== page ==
HOME TRUTH

THEY MAKE IT LOOK EASY ON TV, BUT AF­TER HALF A DECADE OF HOME “IM­PROVE­MENT”, OUR RENO RE­AL­ITY IS NO BLOCK PARTY

The Weekend Post - Cairns Eye - - Front Page - WORDS// RACHAEL JANSEN

Try­ing to fin­ish a home ren­o­va­tion on a bud­get is like play­ing a cross be­tween Tetris and Pac Man. It’s like try­ing to build a wall and pack all the bricks and the bits and pieces in nice and neatly while, at the same time, a greedy lit­tle so-and-so takes great chunks out from un­der you, threat­en­ing to un­der­mine the whole struc­ture.

Where the chunks are miss­ing, you race back to fill them, only to find out the yel­low bud­get chom­per is chew­ing away on a dif­fer­ent sec­tion of your wall, or house, as the case may be.

Just when you think you’ll be able to fin­ish one sec­tion of wall, that lit­tle chom­per shows up in another sec­tion and you re­alise you have a bloody great gap in your house. Or bud­get, as the case may be.

We’ve been ren­o­vat­ing for more than five years now. By ren­o­vat­ing, I mean putting off ren­o­vat­ing and liv­ing in a house that is part 1978 and part 2011.

When we bought the place five-and-half years ago, we went in (nail and glue) guns blaz­ing. Walls came tum­bling down, as did ceil­ings and in­su­la­tion, and we spent three over-ex­cited months tak­ing our then very young off­spring to a con­struc­tion site ev­ery week­end while we played DIY

At the time, it seemed a good idea to only tackle the ab­so­lute ne­ces­si­ties and get through the “first stage” of renos as quickly as pos­si­ble so that we could move in and worry about the rest at a later date.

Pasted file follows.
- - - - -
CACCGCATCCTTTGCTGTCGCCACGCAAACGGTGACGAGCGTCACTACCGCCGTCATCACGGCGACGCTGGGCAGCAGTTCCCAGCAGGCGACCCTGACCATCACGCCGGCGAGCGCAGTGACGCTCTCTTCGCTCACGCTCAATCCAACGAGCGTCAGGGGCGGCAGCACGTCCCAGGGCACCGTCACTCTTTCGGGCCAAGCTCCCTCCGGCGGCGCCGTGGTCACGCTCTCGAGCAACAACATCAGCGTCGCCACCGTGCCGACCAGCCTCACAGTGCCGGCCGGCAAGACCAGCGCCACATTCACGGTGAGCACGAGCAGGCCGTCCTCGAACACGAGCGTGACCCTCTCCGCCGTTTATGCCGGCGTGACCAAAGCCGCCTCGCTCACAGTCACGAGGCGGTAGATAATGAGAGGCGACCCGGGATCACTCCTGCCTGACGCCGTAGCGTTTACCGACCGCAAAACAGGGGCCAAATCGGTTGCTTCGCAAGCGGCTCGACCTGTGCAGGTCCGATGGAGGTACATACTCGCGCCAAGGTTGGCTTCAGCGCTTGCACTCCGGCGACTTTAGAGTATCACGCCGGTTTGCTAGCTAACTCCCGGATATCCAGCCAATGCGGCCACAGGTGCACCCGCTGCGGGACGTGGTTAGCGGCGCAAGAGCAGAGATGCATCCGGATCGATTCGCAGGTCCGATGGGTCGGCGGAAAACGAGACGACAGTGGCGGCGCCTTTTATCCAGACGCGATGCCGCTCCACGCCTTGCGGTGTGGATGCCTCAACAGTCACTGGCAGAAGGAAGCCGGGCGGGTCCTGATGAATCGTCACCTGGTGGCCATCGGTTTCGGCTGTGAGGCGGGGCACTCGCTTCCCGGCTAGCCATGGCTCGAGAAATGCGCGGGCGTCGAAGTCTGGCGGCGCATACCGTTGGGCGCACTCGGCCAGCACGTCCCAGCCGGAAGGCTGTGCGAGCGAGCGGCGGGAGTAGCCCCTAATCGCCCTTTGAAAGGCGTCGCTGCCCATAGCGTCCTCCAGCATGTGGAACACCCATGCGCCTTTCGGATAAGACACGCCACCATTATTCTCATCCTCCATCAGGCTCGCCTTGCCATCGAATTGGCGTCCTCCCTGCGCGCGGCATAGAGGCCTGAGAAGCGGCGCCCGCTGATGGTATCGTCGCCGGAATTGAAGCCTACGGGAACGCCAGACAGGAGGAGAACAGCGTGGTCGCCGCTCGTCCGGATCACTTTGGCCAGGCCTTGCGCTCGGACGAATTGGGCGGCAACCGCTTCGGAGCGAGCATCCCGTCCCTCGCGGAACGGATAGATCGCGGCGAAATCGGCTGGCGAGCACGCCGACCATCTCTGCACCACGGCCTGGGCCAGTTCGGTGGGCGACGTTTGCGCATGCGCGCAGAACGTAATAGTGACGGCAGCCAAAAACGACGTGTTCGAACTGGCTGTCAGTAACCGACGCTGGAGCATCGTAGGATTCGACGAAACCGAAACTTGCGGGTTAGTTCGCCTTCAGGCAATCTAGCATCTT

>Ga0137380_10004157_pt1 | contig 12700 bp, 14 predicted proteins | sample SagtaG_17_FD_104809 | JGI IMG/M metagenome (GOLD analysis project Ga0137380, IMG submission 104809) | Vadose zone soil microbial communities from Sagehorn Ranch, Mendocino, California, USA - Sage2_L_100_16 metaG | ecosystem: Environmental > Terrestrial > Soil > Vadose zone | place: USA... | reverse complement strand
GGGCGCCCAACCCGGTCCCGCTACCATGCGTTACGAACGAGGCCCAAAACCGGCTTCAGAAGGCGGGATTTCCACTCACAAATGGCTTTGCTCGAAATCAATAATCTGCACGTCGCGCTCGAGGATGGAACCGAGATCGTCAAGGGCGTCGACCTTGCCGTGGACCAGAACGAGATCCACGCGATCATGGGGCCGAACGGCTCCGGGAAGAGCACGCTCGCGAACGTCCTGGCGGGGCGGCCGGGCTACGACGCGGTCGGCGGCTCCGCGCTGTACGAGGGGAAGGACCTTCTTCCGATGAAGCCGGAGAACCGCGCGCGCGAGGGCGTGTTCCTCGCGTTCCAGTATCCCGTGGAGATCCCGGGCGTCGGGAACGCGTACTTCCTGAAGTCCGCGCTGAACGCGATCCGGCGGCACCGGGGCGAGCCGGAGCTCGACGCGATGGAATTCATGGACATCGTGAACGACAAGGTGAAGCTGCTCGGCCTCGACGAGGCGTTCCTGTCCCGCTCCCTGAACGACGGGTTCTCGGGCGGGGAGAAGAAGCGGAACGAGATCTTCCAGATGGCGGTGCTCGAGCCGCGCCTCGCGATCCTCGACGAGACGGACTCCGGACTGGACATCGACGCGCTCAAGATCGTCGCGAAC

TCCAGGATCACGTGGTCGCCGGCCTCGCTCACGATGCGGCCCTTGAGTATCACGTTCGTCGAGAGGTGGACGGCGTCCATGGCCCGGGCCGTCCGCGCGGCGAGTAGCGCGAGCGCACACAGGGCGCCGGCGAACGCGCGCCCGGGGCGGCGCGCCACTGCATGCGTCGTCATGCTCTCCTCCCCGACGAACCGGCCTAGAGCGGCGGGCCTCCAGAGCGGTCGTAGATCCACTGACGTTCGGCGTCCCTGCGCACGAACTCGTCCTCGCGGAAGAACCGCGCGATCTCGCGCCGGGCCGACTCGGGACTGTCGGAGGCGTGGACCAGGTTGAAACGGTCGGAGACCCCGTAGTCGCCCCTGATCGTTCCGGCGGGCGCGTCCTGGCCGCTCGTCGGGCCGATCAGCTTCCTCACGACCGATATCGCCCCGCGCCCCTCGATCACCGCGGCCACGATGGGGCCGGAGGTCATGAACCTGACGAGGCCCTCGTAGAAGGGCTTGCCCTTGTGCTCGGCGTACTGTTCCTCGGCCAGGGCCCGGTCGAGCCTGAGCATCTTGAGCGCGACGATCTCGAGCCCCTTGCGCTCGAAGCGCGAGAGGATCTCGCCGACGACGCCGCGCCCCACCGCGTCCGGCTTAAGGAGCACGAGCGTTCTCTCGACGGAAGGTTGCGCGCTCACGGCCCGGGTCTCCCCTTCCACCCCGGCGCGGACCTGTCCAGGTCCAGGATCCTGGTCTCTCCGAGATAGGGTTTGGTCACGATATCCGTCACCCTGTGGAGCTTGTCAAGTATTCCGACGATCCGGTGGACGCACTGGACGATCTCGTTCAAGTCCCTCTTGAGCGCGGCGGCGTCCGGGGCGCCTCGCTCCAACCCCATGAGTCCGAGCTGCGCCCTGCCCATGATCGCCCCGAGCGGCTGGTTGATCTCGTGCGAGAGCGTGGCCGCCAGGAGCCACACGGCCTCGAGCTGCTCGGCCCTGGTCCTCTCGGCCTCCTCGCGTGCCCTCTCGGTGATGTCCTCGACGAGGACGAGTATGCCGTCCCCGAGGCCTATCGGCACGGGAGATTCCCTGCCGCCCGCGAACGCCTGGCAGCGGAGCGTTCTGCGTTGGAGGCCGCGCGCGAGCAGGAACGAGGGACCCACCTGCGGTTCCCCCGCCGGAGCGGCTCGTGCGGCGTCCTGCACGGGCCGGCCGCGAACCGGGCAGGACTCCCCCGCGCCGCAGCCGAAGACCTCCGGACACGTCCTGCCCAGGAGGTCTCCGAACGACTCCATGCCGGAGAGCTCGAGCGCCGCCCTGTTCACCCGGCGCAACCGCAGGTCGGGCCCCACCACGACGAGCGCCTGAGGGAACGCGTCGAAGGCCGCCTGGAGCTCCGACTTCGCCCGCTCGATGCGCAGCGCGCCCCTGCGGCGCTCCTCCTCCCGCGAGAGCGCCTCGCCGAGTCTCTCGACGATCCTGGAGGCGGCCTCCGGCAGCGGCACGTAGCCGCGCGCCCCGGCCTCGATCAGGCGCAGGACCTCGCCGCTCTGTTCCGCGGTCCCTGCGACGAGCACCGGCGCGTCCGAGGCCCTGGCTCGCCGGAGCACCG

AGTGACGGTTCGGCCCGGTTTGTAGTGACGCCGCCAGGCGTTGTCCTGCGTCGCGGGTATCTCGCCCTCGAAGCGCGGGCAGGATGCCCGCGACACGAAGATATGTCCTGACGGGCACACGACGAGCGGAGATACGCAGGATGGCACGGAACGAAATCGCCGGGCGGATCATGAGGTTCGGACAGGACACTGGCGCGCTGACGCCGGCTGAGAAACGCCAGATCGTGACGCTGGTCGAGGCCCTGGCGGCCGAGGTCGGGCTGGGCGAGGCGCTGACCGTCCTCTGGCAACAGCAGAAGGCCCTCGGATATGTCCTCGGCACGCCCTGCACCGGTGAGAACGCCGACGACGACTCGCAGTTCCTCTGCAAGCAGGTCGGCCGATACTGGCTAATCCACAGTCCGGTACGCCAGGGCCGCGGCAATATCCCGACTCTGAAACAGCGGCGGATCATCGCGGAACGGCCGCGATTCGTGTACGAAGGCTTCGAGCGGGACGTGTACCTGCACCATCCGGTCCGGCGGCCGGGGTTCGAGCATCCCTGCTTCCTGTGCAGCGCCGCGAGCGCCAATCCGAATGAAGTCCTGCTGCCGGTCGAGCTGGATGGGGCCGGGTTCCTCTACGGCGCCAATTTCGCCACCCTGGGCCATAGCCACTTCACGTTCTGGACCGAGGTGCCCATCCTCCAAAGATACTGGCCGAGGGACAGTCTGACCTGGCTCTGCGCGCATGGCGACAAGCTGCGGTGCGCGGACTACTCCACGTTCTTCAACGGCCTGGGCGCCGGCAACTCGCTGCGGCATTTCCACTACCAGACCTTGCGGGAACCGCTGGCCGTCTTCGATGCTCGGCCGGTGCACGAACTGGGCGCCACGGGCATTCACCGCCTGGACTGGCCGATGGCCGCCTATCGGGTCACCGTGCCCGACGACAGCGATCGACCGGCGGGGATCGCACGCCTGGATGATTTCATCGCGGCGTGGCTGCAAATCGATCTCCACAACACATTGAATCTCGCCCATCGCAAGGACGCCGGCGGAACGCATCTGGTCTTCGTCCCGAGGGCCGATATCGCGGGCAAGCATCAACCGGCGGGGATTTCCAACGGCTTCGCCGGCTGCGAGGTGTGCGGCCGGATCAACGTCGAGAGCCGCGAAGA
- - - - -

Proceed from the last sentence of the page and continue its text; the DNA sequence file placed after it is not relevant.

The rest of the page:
That date is yet to ar­rive. Like any sen­tence that starts with “it seemed like a good idea at the time”, it prob­a­bly wasn’t.

With a limited bud­get left and sev­eral ar­eas that need at­ten­tion, the sec­ond stage of the reno is turn­ing into a slow process, pri­mar­ily be­cause, as any home­owner knows, one job leads to another – which leads to another.

I re­alise now that a reno will never be fin­ished – not as long as you live in the place any­way. Es­pe­cially when you have kids... the walls are no longer An­tique White USA and have in­stead turned more of a Muddy Mis­sis­sippi, as have the car­pets.

While hubby and I ar­gue over pri­or­i­ties (his is new bath­rooms, mine is a trip to Hawaii), the renos com­pleted five years ago are com­ing due for a re­fresher any­way.

At the rate we’re go­ing, we’ll just have to start all over. Which begs the ques­tion: Why bother with stage two at all? We may as well just go to Hawaii – swap lay­ing car­pet for a flower lei – and sell the house in another decade’s time as a “fixer up­per”.

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